One last note, the eyecup on the E3 came off or loosened up repeatedly. No small thing and very annoying for a camera costing this much. The E3’s design is meant to be tough enough to handle any situation, except maybe hanging off your shoulder.
Features and specifications
Much like the computer industry jockeys to claim the fastest Gigahertz and soon Teraflop processor speed, digital camera manufacturers are constantly touting megapixel count as the defining feature of camera superiority. This is purely marketing. One should consider the application of the camera and the end use of the images shot. For example, I was on an advertising campaign and the client insisted a 39 Megapixel back be used because in his mind, 39 MP was more and therefore translated into a better image. It was unnecessary because the images were only being used for the web and were never going to be used for print. Secondly, we were shooting kids with animals and the 39 MP back was just too slow and couldn’t keep up with the spur of the moment reactions of both the kids and the dogs. A faster camera with a smaller megapixel count like the E3 would have been the better choice.
The E3’s 10.1 Megapixel CMOS sensor is more than enough for any newspaper or sports magazine publication. It renders colors beautifully in the lower ISO range and the camera’s white balance is superb. The ability to rate color temperature in Kelvin is a nice professional touch as well. However, a major drawback from a professional standpoint is the CMOS sensor is not full frame. A 2x lens conversion factor, in my opinion is too high. The smaller chip is what gives the E3 amazing speed but I prefer to work with a full frame chip because all things being equal, the larger chip gives you more surface area for the 10.1 Megapixels, thus resulting in a better image. Furthermore, buying one set of lenses for current and future generation cameras is much easier when you know there will be no change in lens conversion factor. The up side is the E3’s 4:3 proportional sensor and the viewfinder’s 100% field of view, trump the competition.
The 1/250th external flash sync speed (a minimum for professionals) is fantastic. The same can’t be said with the Canon 5D, which syncs at 1/125th. Even the Canon 1Ds MKII could only sync at 1/200th, which made no sense because it was supposed to be a professional’s camera.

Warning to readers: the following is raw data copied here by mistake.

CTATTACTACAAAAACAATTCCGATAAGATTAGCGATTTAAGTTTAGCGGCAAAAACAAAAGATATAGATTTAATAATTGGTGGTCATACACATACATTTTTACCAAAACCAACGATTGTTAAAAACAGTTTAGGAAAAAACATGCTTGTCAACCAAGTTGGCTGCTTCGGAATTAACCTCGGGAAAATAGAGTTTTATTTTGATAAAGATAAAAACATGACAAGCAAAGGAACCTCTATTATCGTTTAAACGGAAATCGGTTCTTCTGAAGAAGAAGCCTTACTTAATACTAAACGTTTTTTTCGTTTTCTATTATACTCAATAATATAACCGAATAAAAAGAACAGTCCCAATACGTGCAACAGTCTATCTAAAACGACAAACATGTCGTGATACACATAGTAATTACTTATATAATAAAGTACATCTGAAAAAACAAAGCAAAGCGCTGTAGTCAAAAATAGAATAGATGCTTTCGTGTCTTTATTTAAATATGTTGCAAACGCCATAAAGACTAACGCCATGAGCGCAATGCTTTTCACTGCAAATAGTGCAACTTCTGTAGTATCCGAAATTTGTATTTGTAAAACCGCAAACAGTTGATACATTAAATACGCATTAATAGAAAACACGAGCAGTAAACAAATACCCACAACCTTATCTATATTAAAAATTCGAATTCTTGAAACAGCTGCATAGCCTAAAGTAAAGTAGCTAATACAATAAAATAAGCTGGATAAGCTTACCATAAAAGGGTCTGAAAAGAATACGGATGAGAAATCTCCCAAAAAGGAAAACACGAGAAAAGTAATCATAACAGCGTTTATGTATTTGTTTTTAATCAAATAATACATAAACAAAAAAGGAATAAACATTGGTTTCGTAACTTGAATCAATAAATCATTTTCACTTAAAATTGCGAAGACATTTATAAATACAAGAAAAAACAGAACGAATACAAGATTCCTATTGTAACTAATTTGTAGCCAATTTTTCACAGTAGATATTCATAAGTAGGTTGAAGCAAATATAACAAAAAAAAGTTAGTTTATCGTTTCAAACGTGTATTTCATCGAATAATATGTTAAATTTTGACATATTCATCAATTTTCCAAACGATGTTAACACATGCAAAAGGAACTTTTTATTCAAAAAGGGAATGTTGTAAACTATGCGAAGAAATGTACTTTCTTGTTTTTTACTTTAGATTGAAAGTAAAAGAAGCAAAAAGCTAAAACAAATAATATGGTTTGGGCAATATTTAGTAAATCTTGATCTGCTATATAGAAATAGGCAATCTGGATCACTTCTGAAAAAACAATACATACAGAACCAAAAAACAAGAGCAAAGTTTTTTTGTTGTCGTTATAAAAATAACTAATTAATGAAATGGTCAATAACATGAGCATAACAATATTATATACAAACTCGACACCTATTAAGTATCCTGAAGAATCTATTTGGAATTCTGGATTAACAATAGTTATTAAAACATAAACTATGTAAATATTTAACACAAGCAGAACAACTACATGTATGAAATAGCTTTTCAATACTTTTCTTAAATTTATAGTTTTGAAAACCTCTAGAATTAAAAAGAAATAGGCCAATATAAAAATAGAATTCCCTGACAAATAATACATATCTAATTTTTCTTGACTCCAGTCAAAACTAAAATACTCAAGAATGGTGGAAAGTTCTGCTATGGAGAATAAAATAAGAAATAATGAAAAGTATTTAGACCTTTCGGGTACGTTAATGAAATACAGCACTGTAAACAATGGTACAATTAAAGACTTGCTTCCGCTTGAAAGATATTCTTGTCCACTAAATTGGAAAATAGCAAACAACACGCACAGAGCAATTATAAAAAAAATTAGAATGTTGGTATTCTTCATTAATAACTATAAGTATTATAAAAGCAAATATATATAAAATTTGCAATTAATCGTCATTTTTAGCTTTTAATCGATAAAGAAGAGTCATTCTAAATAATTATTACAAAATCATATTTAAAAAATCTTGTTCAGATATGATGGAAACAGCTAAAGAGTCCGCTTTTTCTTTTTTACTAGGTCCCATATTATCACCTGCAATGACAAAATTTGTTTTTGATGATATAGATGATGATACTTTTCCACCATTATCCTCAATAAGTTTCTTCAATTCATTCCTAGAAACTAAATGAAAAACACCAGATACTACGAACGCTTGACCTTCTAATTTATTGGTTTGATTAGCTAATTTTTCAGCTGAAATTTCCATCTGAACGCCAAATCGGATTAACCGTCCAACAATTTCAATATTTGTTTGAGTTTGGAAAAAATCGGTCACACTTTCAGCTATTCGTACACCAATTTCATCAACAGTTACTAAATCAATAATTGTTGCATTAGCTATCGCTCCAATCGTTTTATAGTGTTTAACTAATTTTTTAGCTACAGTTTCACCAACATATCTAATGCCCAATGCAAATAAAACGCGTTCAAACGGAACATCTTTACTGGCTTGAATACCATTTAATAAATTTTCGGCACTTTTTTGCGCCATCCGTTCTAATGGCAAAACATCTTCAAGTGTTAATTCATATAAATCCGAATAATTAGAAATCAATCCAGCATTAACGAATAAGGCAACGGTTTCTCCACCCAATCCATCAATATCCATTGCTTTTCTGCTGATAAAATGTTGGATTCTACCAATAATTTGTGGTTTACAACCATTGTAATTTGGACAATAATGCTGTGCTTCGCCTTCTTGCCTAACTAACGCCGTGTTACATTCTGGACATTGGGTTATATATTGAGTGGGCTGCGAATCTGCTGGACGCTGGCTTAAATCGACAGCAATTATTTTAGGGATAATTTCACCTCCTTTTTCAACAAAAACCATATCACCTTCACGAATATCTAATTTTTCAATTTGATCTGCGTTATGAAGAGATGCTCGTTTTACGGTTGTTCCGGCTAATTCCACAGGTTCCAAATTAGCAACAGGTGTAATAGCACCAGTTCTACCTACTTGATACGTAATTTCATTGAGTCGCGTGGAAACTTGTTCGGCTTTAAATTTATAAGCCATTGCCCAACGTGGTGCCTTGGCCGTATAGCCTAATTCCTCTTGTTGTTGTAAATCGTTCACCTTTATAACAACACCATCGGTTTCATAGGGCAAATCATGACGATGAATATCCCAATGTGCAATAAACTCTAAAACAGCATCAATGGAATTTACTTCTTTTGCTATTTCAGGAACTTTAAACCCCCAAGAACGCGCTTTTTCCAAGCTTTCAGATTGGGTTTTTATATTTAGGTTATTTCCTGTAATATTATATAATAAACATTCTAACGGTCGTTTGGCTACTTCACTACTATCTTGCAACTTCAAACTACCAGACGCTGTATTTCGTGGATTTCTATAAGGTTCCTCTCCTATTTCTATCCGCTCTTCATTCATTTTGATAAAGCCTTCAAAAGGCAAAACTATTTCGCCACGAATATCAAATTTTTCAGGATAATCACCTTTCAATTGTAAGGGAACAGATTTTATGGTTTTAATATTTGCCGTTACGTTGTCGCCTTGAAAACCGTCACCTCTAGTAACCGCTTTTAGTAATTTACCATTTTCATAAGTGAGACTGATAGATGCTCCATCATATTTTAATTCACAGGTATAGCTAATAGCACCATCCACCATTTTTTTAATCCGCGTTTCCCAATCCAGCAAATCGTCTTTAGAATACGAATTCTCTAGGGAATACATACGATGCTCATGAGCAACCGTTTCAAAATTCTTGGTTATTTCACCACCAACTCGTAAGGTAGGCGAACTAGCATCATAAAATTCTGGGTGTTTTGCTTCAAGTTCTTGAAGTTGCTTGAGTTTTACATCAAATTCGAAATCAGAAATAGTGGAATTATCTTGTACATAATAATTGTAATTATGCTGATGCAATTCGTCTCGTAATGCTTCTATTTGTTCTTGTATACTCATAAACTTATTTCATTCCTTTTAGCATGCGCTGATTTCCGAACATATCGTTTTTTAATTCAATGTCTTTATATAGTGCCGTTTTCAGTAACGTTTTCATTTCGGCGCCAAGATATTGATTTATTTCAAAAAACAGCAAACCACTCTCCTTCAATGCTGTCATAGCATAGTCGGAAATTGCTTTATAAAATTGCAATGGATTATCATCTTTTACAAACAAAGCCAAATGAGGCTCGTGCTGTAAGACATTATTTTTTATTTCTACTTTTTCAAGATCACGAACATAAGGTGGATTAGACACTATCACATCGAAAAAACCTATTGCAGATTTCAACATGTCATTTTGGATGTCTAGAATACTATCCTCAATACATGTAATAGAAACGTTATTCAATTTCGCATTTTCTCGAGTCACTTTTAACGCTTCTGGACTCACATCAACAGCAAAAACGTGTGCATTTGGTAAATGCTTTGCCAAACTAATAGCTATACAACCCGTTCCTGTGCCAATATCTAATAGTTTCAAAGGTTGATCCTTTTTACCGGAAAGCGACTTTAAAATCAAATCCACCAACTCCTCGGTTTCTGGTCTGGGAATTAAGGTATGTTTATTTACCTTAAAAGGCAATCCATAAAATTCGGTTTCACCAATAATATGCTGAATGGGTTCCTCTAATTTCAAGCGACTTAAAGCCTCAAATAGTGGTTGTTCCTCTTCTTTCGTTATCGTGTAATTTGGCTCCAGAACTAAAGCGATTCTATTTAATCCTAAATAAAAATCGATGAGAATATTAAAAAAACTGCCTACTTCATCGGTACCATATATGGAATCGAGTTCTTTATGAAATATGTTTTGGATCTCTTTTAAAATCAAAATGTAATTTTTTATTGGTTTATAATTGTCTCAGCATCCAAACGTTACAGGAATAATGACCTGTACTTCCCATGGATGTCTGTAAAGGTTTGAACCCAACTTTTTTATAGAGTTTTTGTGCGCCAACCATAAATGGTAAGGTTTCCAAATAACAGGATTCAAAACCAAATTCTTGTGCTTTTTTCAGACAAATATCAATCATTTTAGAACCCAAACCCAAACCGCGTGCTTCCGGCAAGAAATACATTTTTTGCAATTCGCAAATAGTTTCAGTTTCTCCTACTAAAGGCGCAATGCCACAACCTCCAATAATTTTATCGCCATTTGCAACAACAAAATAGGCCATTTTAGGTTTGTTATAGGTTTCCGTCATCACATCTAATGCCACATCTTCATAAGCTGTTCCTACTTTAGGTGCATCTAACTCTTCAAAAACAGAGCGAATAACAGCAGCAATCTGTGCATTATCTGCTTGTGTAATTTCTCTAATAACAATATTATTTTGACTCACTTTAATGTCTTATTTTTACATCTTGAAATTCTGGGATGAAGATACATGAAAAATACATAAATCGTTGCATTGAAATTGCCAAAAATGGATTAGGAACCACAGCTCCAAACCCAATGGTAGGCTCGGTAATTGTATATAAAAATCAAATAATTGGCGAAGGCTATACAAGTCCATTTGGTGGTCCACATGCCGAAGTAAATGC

Live View is fast becoming a must have feature with digital 35mm and even medium format cameras backs. I’m being facetious here but photographers have been using "Live View" for over 150 years... with their eyes. In reality, the technology really only comes in handy if you are doing product or food photography. In that case, while your assistant(s) make minor adjustments to the shot you can direct them without putting your eye to the viewfinder. But most professionals would look through the viewfinder or shoot a frame and look at it on a large monitor to really “see” what’s going on anyway.
For those that like to avoid getting dirty, using the Live View feature along with the E3’s 6.35cm swivel LCD is a godsend. But let me say this, getting dirty and rolling around on the ground is half the fun of being a photographer sometimes. The ability to swivel the LCD panel against the body adds to the E3’s impact ruggedness but also makes it susceptible to breaking with repeated use. I would have preferred a larger fixed panel LCD without the needless Live View feature.
The E3 accepts both CF and SD flash cards. This is a nice feature for consumers but in my experience, I’ve never been on a shoot as an assistant, digital tech or photographer and used SD cards. That’s not to say using SD cards is bad for karma. So if purchasing an E3 is your first foray into the digital SLR market and all you own are SD cards, go ahead and use them.